Sports leadership is set for a shakeup.

John Grisby on sports leadership and the football industry’s Perfect Storm 4.0

· by WFS2017

Do you want to stand out as a sports leader in 2021? Do you know what Perfect Storm 4.0 means for the football industry and your business? John Grisby, managing partner at leading strategy consultancy Grey Matter Global Ltd., speaks exclusively to WFS about the future of sports leadership.

First of all, John, can you introduce yourself and what you do?

I’m John Grisby and I have two roles. The first is a Professor of Practice in academia and second as a managing partner at Grey Matter Global Ltd. – a leadership strategy consultancy for business and industry 4.0.

I help prepare and shift leadership mindset to be effective in the fourth industrial revolution of business and industry. I do this by designing practice based transformational learning experiences – ranging from short digital learning packages to fully tailored leadership development programmes and consulting engagements.

You have proposed ‘sports 4.0’ as the industry’s next major shift, but what is industry 4.0 and what does leadership look like now?

Sports business or industry 4.0, for a lot of people including myself, is really exciting: AI, super fast connections and 5G technology making our lives easier. I’m afraid, however, it’s a lot less glossy, with a lot more pain. Any industrial revolution, like 4.0, means change. Change causes problems and creates complexity in all areas – from the board room, to performance, management, and leadership.

Leadership 4.0, meanwhile, is the ability to effectively lead your organisation/sector in the 4.0 context. More specifically making sense of complexity, leading through change and solving difficult problems. For leadership this means adapting skills and keeping up with the pace of change.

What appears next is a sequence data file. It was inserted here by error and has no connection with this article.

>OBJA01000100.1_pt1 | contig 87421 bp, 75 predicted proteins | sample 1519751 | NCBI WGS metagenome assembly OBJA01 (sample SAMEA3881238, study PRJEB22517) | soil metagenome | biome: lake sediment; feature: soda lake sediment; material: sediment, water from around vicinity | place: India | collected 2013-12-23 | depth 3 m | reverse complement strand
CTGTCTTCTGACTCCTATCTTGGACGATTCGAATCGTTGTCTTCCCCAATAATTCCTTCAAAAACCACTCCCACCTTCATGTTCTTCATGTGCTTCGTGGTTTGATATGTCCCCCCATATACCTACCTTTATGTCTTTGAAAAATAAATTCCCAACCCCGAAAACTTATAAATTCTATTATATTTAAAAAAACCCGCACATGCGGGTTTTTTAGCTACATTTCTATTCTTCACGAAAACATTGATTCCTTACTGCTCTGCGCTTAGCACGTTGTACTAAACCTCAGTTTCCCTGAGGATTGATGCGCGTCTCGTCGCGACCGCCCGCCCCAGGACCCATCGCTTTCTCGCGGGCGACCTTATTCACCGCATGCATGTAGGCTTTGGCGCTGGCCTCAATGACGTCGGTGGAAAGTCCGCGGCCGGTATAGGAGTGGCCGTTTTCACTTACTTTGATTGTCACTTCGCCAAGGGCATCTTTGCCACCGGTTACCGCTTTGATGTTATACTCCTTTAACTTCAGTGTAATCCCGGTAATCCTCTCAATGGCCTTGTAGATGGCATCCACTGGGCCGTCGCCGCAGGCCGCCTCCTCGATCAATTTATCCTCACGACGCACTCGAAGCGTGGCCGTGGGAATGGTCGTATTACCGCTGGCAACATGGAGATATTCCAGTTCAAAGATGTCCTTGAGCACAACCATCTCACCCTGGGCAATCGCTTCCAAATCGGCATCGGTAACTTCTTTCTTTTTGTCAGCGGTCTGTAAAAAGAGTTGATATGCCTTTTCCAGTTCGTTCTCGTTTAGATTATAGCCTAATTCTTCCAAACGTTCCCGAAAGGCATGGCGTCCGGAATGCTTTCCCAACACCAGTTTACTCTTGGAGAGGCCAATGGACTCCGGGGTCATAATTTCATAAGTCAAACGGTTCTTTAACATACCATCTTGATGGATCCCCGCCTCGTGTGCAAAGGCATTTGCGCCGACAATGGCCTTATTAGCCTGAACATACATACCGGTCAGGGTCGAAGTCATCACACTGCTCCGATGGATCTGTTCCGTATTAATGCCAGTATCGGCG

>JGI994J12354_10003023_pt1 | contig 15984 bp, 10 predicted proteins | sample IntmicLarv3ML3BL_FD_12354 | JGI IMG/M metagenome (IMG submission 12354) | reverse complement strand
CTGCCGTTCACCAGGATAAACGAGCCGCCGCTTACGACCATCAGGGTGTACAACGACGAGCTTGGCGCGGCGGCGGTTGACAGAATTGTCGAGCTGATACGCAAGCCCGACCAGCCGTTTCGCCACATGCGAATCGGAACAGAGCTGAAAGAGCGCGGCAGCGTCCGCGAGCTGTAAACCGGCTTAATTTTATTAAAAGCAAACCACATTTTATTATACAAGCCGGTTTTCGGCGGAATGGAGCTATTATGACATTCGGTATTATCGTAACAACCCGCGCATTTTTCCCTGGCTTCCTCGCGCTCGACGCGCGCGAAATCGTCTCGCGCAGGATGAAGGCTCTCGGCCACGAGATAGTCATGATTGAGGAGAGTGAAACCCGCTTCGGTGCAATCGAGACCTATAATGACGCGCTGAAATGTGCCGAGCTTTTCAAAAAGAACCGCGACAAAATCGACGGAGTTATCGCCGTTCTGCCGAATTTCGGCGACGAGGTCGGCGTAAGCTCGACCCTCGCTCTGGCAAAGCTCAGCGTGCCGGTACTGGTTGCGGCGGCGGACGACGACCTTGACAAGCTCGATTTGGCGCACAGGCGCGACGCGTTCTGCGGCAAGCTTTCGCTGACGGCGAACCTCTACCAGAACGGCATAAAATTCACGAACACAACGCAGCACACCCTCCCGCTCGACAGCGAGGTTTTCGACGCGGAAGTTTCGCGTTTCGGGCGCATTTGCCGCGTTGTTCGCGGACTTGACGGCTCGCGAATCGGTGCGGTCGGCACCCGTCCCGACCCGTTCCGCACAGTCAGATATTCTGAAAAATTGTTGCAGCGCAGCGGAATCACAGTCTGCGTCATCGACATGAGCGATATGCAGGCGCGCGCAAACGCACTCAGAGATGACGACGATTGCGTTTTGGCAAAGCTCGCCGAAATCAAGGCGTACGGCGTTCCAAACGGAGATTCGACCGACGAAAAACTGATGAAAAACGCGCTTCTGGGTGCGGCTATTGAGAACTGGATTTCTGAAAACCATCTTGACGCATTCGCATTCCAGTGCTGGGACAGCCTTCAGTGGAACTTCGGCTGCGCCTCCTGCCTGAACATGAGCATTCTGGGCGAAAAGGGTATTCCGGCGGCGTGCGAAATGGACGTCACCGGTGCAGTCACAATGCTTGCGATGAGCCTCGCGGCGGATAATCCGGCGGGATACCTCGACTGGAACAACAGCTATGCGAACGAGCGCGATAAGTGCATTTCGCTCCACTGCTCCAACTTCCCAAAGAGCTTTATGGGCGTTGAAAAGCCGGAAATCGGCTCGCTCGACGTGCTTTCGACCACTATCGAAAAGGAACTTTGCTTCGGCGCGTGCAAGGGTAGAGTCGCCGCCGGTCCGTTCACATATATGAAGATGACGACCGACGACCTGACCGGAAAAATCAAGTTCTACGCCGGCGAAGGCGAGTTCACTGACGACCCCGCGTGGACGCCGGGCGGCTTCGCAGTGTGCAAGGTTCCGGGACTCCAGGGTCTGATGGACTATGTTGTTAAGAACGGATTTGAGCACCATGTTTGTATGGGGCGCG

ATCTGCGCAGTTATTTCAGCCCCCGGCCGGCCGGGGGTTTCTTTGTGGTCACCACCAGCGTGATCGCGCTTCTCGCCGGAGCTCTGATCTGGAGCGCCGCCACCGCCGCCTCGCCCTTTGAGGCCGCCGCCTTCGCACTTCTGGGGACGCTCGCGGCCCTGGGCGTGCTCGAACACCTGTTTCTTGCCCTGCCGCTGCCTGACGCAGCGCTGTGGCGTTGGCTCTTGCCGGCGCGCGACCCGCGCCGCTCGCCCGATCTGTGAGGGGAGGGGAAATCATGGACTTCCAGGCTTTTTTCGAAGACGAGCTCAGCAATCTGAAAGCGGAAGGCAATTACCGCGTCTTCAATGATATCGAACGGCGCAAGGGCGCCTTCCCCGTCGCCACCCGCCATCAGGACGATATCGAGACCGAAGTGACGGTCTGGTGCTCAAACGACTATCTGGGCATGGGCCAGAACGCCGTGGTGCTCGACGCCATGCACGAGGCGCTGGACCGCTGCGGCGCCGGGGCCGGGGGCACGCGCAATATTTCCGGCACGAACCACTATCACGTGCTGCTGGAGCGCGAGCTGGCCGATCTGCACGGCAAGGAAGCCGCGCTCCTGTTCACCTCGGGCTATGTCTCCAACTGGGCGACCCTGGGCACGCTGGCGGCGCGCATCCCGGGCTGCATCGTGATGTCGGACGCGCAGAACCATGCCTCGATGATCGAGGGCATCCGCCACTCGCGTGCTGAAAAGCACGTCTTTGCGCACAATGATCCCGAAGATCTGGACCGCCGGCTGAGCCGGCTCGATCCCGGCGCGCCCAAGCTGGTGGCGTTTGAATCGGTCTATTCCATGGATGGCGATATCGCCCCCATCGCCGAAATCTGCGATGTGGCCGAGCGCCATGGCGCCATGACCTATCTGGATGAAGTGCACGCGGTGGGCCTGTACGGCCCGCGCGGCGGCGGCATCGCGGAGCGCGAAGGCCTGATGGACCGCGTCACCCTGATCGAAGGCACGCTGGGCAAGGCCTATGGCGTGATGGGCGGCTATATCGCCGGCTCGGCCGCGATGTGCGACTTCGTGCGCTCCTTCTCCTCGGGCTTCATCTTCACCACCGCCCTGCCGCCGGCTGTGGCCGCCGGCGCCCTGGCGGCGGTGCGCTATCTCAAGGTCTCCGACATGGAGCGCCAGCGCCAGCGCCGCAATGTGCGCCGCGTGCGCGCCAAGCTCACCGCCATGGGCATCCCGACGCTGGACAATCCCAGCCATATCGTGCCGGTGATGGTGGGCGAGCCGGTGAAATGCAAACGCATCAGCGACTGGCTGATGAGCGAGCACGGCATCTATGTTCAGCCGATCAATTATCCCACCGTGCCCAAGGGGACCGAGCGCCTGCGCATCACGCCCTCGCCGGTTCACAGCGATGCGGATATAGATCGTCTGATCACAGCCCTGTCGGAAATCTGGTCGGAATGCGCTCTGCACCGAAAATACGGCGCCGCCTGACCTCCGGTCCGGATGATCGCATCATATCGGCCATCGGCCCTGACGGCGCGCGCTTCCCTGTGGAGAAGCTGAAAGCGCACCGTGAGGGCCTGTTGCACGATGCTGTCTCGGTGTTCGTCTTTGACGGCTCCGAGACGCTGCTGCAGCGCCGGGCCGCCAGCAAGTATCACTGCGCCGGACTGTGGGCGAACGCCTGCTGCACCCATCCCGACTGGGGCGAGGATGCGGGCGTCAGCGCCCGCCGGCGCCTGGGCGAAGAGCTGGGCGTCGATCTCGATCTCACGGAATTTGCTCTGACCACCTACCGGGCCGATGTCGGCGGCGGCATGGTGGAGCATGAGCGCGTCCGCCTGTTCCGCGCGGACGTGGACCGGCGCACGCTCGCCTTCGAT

Can this leadership framework be used beyond the sports world?

Yes, most definitely. Sports leadership mindsets systems and structures are both a theory and practical application. The theory is supported by the sciences and the practical application by a framework and principles. It can be applied to any leadership role and context in business, finance, politics, sports, etc.

Well known examples of application in politics include helping F.W. de Klerk and Nelson Mandela transition from apartheid to democracy.

And is leadership the same in sport and business?

Definitely not. If leadership were cross functional, we’d see world-class leaders in sport become world-class business leaders, and vice versa. There are some ‘genius’ level leaders in sport who would not have a clue how to lead in industries such as finance, media or technology. That’s another reason why it’s so difficult to transition roles, for example from player to coach. You can be a leader as a player but to lead as a coach is a completely different set of skills.

Business and sport share many general functional concepts and models like goal setting, objectives and mental focus. But there are significant contextual differences and subtleties that they end up being two completely different worlds.

One major difference between the two, for example, is how a leader leads people, or their ‘followers’, to perform or achieve a result. In sport, leaders help followers to perform or achieve a result through the human performance domains – physical, emotional, mental and spiritual.

A leader can’t lead people in the financial, chemical or IT sector in the same way. Moreover, in sport a leader has a very short window to develop these domains before the peak fades. In the business world, development is ‘lifelong learning’ with many peaks and fades, well into your 60s.

What is the most important thing that people don’t know about leadership that they need to?

There seems to be a narrow vision when it comes to understanding leadership. Despite the fact that we’re in the twenty-first century, there’s still little awareness about the subtler nuances of culture and context. I think some leaders don’t understand how to work with that, which can cause problems – especially at the current rapid pace of change.

Finally, what are the most important things you’ve learned about leadership?

Two things: One, context is king. Contextual and environmental nuances determine what the definition of a leader is, not pre-determined archetypes, characteristics, personality traits or behaviours.

Two, problem solving. In the 21st century, leadership is about solving difficult problems – because the rapid pace of change and mass connectivity makes everything much more complexity.